One of the things you should be looking for when you choose a personal injury attorney is an outstanding negotiator. While any personal injury attorney should be prepared for litigation, the ability to build a case and then use that case to negotiate will matter the most to the final outcome of your case.
Here are three places in your case where negotiation will matter a great deal.
#1) Few Personal Injury Cases Go to Trial
92% of personal injury cases are settled out of court.
Litigation is uncertain. Most cases are fairly straightforward. The risks and costs of going to litigation don’t outweigh the potential gains.
There are times when insurance companies refuse to offer a fair settlement, and there are unusual cases. But for the most part, both sides already know what the worst case and best-case scenario is. Both sides already know they’re going to meet somewhere in the middle of these two figures. The rest is just details…but of course you want a lawyer who is going to be good at getting closer to that best case scenario.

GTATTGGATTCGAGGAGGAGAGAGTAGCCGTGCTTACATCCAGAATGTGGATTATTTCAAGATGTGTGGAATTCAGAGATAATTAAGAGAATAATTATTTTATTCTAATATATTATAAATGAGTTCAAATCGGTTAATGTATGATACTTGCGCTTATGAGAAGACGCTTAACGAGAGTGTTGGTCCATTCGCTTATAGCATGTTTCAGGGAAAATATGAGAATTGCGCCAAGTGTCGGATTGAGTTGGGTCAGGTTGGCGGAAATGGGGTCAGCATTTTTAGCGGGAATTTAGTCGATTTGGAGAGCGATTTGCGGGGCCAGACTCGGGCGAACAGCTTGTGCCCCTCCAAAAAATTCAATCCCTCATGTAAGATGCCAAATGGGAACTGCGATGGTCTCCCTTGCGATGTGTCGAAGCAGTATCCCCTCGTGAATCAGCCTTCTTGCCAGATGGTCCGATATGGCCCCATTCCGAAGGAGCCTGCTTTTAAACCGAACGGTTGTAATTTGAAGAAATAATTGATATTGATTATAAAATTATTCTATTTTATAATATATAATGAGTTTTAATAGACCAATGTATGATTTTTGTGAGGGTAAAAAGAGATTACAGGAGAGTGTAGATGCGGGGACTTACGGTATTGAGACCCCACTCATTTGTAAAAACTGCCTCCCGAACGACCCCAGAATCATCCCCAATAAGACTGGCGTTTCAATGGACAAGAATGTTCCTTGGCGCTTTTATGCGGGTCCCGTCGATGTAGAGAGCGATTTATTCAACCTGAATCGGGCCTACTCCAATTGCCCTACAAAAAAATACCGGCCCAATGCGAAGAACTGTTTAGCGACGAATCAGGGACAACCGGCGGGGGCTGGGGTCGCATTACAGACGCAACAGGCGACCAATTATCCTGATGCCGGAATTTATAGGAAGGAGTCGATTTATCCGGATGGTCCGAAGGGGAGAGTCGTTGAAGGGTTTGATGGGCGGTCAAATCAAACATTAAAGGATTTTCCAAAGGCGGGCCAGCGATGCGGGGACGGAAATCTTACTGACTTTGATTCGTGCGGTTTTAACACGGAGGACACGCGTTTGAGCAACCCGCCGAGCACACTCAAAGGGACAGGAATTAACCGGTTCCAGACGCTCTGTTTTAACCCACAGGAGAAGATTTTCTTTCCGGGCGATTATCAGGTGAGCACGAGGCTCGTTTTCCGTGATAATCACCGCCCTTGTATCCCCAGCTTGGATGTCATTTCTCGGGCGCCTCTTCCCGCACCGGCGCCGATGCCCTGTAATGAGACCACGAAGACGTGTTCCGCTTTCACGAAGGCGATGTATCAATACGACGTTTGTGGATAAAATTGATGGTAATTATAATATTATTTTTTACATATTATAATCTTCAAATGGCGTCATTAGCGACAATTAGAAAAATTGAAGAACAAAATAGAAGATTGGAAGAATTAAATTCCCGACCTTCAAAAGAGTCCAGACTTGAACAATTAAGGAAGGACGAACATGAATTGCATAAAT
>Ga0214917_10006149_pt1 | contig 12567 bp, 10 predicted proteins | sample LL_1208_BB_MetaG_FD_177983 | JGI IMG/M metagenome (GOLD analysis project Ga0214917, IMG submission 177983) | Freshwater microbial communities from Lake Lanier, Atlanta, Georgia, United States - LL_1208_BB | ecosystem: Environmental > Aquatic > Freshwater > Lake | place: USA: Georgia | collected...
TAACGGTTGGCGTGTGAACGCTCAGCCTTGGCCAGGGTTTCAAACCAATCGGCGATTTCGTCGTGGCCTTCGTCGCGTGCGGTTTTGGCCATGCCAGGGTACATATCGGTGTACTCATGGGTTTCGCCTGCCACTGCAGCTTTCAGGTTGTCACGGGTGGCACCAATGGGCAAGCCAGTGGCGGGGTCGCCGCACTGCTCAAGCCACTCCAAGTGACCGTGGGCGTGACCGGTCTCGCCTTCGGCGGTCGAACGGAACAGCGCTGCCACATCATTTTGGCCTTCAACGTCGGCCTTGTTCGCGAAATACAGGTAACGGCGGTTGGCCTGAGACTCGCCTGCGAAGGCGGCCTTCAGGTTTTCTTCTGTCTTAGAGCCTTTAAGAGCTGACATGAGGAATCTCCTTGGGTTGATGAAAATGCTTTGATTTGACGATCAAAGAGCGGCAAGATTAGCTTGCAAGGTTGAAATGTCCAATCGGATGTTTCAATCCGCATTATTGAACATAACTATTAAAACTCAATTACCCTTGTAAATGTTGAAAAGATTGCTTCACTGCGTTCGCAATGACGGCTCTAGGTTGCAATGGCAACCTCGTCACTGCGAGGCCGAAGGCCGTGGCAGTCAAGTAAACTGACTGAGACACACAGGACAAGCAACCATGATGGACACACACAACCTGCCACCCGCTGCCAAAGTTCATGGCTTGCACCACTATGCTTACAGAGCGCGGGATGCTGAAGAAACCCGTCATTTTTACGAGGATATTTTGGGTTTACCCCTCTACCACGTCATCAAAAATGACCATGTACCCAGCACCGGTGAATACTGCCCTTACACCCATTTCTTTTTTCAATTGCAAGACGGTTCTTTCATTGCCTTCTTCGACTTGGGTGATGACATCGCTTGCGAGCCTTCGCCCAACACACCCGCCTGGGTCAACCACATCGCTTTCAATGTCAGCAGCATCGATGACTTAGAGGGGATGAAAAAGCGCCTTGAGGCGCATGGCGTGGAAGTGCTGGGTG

#2) Pain and Suffering Awards are All Negotiation
There is no formal chart encoded into the law to determine the size of a pain and suffering award. It’s somewhat fixed to your economic damages. In most cases a multiplier between 1.5 and 5 will be assigned to your case, and that multiplier will be applied to your economic damages.
So, for example, if you have $100,000 in economic damages, and your multiplier is 2, then you’ll receive $200,000 in pain and suffering damages for a total case value of $300,000.
Obviously, the size of that multiplier can really matter. Even increasing a 2x multiplier to a 2.5x multiplier can translate into major differences in the size of your settlement. You want an attorney who can negotiate well enough to nudge that multiplier as high as possible.
#3) Negotiation Impacts Fault Percentages
In most New York personal injury cases, each party will be assigned a percentage of fault. It could be 99% to 1%, it could be 25% to 75%. It could be 50% to 50%. Either party may sue for damages, but the eventual award will be reduced by whatever percentage of fault you’re assigned.
So, if you get a $100,000 award, but are assigned 20% of fault, then you will only get $80,000. If your attorney can negotiate the assignment of fault down to 15%, then you’ll get to keep a much greater percentage of your award.
Get Help from an Expert Negotiator Today
We have negotiated thousands of personal injury settlements and are ready to help you with yours. Contact us for a free case review today.